Jack Crawford, the hero of Camperdown, was born in what is now called the Pottery Bank, Sunderland, in the spring of 1775. His father was a keelman on the Wear. The boy was fond of the sea, and served a regular apprenticeship in the Peggy, of South Shields. A difference in his family occurring about 1796, Jack left Sunderland, and entered on board a man-of-war. In the following year he became famous by the daring deed which he performed on board Admiral Duncan’s flag-ship, the Venerable.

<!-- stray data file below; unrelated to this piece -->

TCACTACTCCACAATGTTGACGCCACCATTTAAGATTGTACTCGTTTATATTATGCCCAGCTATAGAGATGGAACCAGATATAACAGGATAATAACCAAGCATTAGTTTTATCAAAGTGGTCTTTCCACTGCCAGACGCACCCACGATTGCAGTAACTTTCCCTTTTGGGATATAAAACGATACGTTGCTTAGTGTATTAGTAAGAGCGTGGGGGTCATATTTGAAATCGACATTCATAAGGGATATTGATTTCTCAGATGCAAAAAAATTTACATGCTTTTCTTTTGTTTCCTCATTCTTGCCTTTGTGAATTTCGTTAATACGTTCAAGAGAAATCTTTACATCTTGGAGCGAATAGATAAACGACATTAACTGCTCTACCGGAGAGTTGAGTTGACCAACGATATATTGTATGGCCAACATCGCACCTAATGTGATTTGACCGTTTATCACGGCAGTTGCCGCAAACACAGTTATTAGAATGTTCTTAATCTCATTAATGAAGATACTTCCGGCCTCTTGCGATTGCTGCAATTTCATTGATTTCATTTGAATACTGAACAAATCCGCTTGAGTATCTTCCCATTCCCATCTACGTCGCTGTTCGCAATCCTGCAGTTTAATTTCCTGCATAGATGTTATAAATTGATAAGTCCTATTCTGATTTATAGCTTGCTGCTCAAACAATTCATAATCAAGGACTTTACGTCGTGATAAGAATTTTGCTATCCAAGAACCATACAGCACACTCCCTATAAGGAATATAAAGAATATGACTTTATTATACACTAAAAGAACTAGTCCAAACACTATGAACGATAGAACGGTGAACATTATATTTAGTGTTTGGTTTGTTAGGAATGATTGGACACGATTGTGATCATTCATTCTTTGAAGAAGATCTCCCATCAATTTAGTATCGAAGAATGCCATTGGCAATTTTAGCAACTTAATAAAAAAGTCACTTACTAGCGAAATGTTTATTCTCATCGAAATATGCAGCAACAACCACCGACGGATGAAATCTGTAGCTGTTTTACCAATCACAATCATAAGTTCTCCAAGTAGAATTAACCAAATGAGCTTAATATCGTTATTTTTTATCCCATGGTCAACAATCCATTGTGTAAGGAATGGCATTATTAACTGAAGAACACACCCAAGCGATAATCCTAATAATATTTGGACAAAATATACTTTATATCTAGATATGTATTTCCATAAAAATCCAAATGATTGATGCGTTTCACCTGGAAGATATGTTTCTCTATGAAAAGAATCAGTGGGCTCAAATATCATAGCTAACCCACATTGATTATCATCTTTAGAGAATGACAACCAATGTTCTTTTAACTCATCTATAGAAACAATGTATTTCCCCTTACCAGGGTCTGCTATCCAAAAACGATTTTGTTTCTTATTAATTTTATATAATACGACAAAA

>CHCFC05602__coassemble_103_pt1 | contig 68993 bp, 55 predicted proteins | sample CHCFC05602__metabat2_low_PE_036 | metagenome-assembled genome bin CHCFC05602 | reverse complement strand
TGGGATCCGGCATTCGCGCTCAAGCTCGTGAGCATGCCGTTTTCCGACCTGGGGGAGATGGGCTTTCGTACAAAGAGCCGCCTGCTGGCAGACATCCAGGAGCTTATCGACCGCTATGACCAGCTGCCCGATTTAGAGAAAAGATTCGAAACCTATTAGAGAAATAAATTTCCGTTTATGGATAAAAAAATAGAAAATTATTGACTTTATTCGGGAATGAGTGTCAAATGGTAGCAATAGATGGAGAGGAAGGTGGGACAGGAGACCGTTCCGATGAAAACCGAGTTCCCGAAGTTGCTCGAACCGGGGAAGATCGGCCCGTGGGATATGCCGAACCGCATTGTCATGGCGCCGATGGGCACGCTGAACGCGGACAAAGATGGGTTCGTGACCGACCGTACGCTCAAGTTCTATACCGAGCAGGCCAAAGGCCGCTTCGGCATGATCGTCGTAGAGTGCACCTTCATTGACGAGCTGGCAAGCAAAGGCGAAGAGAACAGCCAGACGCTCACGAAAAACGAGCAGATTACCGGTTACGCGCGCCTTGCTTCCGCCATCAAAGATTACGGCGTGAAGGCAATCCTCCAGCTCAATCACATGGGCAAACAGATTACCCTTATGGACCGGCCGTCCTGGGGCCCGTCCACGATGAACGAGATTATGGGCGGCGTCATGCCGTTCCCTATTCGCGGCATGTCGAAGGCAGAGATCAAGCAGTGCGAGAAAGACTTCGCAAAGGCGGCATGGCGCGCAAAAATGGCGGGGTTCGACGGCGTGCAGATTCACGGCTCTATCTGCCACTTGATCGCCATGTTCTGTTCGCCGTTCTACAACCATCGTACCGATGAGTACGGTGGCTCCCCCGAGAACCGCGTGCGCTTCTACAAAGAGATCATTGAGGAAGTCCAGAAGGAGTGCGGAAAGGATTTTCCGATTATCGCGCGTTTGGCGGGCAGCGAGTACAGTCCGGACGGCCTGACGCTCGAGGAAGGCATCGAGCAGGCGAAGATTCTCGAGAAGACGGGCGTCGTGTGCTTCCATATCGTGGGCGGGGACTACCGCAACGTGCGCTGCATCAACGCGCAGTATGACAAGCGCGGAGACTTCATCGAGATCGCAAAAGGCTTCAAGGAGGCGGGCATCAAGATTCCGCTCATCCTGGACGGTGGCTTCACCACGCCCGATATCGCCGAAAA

The Battle of Camperdown